The second album by Petra Magoni (vocal) and Ferruccio Spinetti (bass) is another piece of an original project, unique in many respects in Italian music. The voice sharp, ironic, bad, sweet Magoni moves back to the great songs of pop music: Come Together, Never Can Say Goodbye, but also original compositions like the beautiful Io Sono Metà or Le Due Corde Vocali in which joins, for the first time, the voice of Ferruccio Spinetti. Two voices to tell a story, a dialogue that sums up well what do you look for in Musica Nuda 2: the sharp reduction to the bare essentials across with ironic depth.
Features 24 bit remastering and comes with a mini-description. The 1960's represented a very interesting time for musicians of all genres; three particular reasons began a trend for future generations of musical artists. The Beach Boys, The Beatles, and The Rolling Stones were the 3 reasons which permanently altered the musical landscape and basically made it impossible for stars of the past to remain economically viable in the present. The only 2 exceptions to the rule of course were Mel Tormé and Frank Sinatra.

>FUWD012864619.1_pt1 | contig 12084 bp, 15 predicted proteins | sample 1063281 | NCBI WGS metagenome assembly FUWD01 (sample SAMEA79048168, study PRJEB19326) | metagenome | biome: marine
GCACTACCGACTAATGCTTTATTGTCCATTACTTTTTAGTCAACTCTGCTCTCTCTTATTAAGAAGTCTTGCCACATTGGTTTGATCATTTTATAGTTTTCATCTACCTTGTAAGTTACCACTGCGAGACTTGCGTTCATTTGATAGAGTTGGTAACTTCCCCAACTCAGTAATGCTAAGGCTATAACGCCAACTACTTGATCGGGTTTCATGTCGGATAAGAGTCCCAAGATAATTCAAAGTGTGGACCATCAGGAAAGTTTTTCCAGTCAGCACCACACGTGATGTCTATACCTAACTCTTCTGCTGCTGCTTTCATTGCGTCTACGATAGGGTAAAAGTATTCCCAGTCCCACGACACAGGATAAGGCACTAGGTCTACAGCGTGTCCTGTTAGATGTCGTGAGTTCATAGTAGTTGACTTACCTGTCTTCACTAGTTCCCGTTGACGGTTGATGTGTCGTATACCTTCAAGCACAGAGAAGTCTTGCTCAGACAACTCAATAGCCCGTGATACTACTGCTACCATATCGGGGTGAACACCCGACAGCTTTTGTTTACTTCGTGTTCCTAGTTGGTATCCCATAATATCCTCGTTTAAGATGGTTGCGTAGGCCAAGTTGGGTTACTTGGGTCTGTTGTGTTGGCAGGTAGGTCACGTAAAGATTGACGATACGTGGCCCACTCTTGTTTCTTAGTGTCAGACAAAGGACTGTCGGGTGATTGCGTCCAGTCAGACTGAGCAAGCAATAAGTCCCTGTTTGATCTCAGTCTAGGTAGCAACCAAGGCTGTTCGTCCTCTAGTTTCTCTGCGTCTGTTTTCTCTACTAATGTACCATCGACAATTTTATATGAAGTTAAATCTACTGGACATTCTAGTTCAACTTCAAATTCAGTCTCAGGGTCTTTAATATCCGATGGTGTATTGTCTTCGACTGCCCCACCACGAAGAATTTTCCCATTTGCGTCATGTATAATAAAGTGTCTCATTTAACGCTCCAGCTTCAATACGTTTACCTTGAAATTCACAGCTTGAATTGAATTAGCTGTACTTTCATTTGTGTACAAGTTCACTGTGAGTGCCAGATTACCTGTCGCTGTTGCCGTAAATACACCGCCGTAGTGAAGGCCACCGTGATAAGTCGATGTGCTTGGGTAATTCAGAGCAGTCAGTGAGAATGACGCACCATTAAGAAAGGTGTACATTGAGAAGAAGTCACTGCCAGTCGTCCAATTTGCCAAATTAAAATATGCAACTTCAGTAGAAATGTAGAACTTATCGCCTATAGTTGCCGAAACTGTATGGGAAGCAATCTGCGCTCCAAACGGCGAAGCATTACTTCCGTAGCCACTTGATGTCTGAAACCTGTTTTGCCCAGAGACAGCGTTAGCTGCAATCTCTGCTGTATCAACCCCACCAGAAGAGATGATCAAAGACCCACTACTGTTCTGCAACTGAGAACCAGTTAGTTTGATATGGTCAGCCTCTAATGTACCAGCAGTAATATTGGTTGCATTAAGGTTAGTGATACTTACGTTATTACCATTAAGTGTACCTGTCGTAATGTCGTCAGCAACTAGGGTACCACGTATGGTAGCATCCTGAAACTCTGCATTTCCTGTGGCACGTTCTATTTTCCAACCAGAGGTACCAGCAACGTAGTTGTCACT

Comprised of vocalist Petra Magoni and bassist Ferruccio Spinetti, Musica Nuda are an Italian vocal jazz-pop duo whose popularity carried over to neighboring countries, especially France, during the mid-2000s. Born in Pisa, Tuscany, on July 28, 1972, Magoni studied music at the Conservatory of Leghorn and at the Pontifical Institute of Sacred Music in Milan. A versatile singer, she performed opera at the Teatro Verdi in Pisa early in her career while at the same time fronting a local rock group, Senza Freni. Petra Magoni (1996) marked her full-length solo album debut and was followed by a second solo album, Mulini a Vento (1997). She subsequently adopted the moniker Sweet Anima and released an eponymous album of English-language songs written by Lucio Battisti in 2000. In addition, she collaborated with Giampaolo Antoni in the electro-pop duo Aromatic, which resulted in the album Still Alive (2004). Most successful among her recording ventures, however, was Musica Nuda, a vocal jazz-pop collaboration with Piccola Orchestra Avion Travel bassist Ferruccio Spinetti that made its critically acclaimed eponymous album debut in 2004.
Although not released until 2000, the tracks on Eartha Kitt's THINKING JAZZ were recorded at a studio session in 1991 and a German live date in September, 1992, towards the end of Kitt's self-imposed European exile. This is one of Kitt's most straightforwardly jazz-oriented albums, with none of her usual pop and cabaret overtones. The five-piece combo playing behind her-clarinet and tenor saxophone plus rhythm section-is tight and economical, and the arrangements give each member room to stretch out without dissolving into extended jams. Kitt's spectacular voice remains front and center throughout, although the instrumental "God Bless the Child" that provides the link between the studio and live material shows that even without her contributions, this would be a swinging album.